TICONDEROGA - Half a century ago Catholic schools opened across the North Country at the urging of then-Bishop James Navagh.
Only a few remain - including St. Mary's School in Ticonderoga.
"It's been a lot of hard work and dedication on the part of our parish, community, faculty, parents and students," Sister Sharon Dalton, St. Mary's principal said. "The same things had brought us here will keep us here."
St. Mary's School will celebrate its 50th anniversary the weekend of June 5-7.
There will be a dinner and dancing for adults Friday, June 5, at 6 p.m. at the Ti Armory. The band Category 5 will perform. Reservations are required by calling the school.
Family Day will be held at the school Saturday, June 6. It will begin with the Nun Run road race at 9 a.m. followed by a pig roast noon-3 p.m., a Mass at adjacent St. Mary's Church at 4:30 p.m. and alumni basketball games at 7 p.m.
The celebration will conclude Sunday, June 7, with a commemorative Mass at 9 a.m. at the church followed by a breakfast at the school.
All St. Mary's graduates, their families and friends of the school - "basically, everybody" - are invited, Dalton said.
For information call the school at 585-7433 or go online at email@example.com
At the urging of Bishop Navagh, who wanted a Catholic school in every community, St. Mary's Church committed to building a school. Sept. 30, 1957, the Knights of Columbus hosted a kick-off dinner and raised $46,000 that night.
Construction started on the school on Amherst Avenue in March 1958 and the first students attended classes in September 1959.
When St. Mary's School opened it welcomed 171 students in grades 1-4. An additional class was added each year until the school had eight grades in 1963-64.
The school was staffed then - and now - by the Sisters of St. Joseph. In 1959 the faculty consisted of all nuns. The first lay teacher joined the faculty in 1961.
"We've been privileged to be here all 50 years," said Dalton, a member of the religious order.
Dalton has been principal of the school 23 years, although another person has been there even longer.
Karlene Gonyeau attended St. Mary's as a student and has taught at the school the past 23 years. That's 31 years at the school.
"Most of my life I've been part of St. Mary's," Gonyeau said. "I feel very proud to have been able to impart the Gospel of Jesus through the curriculum and spread the good news."
St. Mary's teaches faith, values and character, Gonyeau said, though she's quick to point out St. Mary's graduates are also well-prepared academically and excel as they go on to high school and college.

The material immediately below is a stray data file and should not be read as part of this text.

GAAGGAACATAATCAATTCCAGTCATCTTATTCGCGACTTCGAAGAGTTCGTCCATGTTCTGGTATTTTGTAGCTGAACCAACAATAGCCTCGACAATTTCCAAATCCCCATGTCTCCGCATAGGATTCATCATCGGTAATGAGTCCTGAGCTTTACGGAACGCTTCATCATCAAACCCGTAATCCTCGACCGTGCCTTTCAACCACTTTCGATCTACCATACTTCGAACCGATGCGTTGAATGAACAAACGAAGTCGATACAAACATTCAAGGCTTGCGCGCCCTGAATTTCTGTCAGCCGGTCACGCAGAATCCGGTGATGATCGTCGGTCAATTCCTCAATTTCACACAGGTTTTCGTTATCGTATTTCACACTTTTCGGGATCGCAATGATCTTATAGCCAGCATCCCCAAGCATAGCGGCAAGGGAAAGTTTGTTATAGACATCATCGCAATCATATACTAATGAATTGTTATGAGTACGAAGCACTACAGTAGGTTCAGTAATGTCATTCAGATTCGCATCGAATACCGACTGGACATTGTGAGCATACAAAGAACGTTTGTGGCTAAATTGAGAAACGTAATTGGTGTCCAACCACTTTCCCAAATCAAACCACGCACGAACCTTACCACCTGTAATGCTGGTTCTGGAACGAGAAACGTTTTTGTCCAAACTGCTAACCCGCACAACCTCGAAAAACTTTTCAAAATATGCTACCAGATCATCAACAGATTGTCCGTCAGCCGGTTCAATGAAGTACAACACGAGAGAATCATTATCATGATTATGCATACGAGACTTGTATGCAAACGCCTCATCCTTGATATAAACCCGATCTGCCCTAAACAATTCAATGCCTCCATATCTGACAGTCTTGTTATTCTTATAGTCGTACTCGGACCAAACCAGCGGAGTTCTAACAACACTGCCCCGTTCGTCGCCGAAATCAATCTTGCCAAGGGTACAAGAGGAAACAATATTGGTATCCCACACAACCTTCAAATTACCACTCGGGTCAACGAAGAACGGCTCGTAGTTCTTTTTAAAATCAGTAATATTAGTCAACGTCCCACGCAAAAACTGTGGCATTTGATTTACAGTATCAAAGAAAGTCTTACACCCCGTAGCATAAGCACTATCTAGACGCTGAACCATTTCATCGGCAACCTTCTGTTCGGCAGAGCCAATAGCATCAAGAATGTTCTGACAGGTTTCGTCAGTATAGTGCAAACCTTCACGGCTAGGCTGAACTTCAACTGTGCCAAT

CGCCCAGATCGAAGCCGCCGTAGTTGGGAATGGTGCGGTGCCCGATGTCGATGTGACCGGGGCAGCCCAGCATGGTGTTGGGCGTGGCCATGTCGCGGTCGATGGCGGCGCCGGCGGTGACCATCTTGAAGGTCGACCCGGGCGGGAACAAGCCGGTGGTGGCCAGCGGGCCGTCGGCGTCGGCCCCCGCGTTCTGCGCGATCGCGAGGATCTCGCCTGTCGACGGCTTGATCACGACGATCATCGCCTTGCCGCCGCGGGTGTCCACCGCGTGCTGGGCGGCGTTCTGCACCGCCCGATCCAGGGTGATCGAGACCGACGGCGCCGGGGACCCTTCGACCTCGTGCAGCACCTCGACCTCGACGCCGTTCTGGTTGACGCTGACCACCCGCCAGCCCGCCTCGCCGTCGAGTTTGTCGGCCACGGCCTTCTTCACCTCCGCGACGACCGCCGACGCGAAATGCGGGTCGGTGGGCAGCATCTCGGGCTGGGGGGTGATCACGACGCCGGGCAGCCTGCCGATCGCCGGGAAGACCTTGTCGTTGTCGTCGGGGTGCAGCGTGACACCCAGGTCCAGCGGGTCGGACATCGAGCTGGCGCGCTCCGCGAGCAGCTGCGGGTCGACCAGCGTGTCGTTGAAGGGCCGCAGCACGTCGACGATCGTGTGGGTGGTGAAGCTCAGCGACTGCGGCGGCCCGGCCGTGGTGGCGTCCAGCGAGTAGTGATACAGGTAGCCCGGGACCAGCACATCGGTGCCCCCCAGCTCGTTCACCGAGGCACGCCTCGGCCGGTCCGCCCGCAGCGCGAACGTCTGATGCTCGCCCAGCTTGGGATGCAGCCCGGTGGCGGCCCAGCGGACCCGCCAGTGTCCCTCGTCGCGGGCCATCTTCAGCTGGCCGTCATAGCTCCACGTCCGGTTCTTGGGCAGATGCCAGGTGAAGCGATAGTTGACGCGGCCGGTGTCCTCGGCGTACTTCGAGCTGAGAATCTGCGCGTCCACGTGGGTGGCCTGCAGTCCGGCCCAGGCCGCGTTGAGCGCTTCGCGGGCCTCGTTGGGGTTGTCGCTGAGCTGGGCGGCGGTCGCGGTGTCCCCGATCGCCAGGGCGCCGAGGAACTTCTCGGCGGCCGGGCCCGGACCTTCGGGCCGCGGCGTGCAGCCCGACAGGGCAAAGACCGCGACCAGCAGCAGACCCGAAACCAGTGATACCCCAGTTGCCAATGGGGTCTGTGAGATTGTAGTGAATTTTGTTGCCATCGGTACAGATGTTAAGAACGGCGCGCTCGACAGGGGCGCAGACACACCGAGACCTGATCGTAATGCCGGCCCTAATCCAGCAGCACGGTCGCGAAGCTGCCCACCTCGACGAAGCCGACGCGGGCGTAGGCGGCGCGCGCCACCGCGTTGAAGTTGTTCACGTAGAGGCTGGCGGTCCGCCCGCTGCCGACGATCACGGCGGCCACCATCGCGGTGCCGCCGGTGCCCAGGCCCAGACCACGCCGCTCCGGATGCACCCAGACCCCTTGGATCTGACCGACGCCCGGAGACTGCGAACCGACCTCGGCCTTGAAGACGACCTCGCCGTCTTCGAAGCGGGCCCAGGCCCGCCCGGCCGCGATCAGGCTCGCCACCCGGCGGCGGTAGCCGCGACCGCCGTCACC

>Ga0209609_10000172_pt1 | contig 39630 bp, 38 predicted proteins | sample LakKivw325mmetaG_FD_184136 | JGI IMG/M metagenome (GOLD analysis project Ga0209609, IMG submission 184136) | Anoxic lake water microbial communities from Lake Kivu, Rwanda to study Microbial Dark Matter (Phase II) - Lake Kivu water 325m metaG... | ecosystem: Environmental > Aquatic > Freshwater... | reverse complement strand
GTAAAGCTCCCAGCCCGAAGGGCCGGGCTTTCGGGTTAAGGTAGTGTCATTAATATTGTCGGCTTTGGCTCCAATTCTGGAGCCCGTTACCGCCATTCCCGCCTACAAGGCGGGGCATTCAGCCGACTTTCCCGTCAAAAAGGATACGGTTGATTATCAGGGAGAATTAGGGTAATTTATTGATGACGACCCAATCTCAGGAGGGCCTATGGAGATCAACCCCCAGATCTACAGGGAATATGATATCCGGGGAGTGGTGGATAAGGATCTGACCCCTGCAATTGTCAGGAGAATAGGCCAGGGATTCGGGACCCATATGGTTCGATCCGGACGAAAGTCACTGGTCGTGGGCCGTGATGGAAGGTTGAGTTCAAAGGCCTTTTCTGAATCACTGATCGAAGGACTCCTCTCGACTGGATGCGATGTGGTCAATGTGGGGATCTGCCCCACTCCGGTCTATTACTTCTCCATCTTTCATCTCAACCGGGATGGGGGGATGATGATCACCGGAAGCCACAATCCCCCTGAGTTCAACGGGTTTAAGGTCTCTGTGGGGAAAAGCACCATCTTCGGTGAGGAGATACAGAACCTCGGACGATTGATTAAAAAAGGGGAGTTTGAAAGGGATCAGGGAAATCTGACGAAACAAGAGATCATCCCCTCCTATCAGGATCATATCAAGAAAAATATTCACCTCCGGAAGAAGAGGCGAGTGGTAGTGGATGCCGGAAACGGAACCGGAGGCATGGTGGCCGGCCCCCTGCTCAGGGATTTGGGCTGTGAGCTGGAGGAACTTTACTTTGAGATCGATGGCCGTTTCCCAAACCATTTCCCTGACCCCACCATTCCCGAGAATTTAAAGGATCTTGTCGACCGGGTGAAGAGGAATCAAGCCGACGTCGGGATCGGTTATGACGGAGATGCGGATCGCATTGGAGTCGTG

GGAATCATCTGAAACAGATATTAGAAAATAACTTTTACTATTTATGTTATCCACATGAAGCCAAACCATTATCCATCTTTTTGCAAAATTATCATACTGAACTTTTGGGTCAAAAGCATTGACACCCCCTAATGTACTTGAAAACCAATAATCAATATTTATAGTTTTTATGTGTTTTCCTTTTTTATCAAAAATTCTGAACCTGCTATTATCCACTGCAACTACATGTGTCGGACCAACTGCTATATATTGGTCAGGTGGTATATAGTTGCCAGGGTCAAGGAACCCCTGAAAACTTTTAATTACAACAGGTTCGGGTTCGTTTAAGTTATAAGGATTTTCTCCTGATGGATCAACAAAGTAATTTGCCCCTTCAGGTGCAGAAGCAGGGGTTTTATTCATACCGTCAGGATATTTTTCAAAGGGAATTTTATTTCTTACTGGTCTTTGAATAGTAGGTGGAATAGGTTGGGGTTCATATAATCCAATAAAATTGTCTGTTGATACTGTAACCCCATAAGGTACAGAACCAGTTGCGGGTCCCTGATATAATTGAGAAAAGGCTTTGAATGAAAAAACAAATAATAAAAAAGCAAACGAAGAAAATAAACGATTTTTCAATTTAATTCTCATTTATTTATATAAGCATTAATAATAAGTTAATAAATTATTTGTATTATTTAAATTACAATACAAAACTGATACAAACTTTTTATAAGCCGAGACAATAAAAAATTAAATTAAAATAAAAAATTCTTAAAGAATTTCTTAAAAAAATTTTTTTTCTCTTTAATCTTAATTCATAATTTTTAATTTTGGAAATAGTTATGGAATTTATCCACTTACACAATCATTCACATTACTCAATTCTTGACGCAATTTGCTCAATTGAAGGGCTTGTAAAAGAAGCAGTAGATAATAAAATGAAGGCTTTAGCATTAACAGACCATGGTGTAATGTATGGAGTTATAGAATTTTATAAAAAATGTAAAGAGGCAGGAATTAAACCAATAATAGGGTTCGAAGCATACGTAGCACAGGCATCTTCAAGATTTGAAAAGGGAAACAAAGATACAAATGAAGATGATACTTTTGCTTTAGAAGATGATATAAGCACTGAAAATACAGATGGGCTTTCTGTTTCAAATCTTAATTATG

"The children leave St. Mary's with a very strong education," she said. "Overall, I feel the transition from St. Mary's to high school is a good one for our students."
St. Mary's School has changed a lot during the decades, Gonyeau said, but the core principles remain the same.
"It's been exciting to see the changes, all the new technology like computers and smart boards," she said. "But it's our faith, families and friends who make our school. I feel very blessed to be part of it. When I'm at St. Mary's I feel like I'm home."
Megan Jebb is St. Mary's newest teacher, arriving just this academic year. Like Gonyeau, she is also a St. Mary's graduate.
"As a student I loved St. Mary's," Jebb said, "but as a teacher I have a new appreciation for it. It's a spiritual place; you can actually feel the love. It's like a family."
Jebb credits students, parents and the community with making St. Mary's a special place, but she and Gonyeau agree Dalton is the spark that ignites St. Mary's.
"Sister Sharon is so committed to this school," Jebb said. "She's built a strong team and is a strong leader. Sister Sharon is St. Mary's."
"We've been blessed to have Sister Sharon at St. Mary's," she said. "She's responsible for all our success."
Dalton deflects such praise.
"St. Mary's School could not have accomplished 50 years of its mission without the overwhelmingly generous support of the St. Mary's parishioners and the families of Ticonderoga and its surrounding communities," Dalton said.
"We are grateful, too, for the many years of diocesan support and the leadership of the diocesan Office of Education," she added. "Of course, the support of our local parish priests has been vital and we thank Father Bill Muench for his continuing dedication to our operation.
"Finally, we acknowledge our students and staff who have worked so hard over the years to make this a special place of knowledge, hope and growth," Dalton concluded.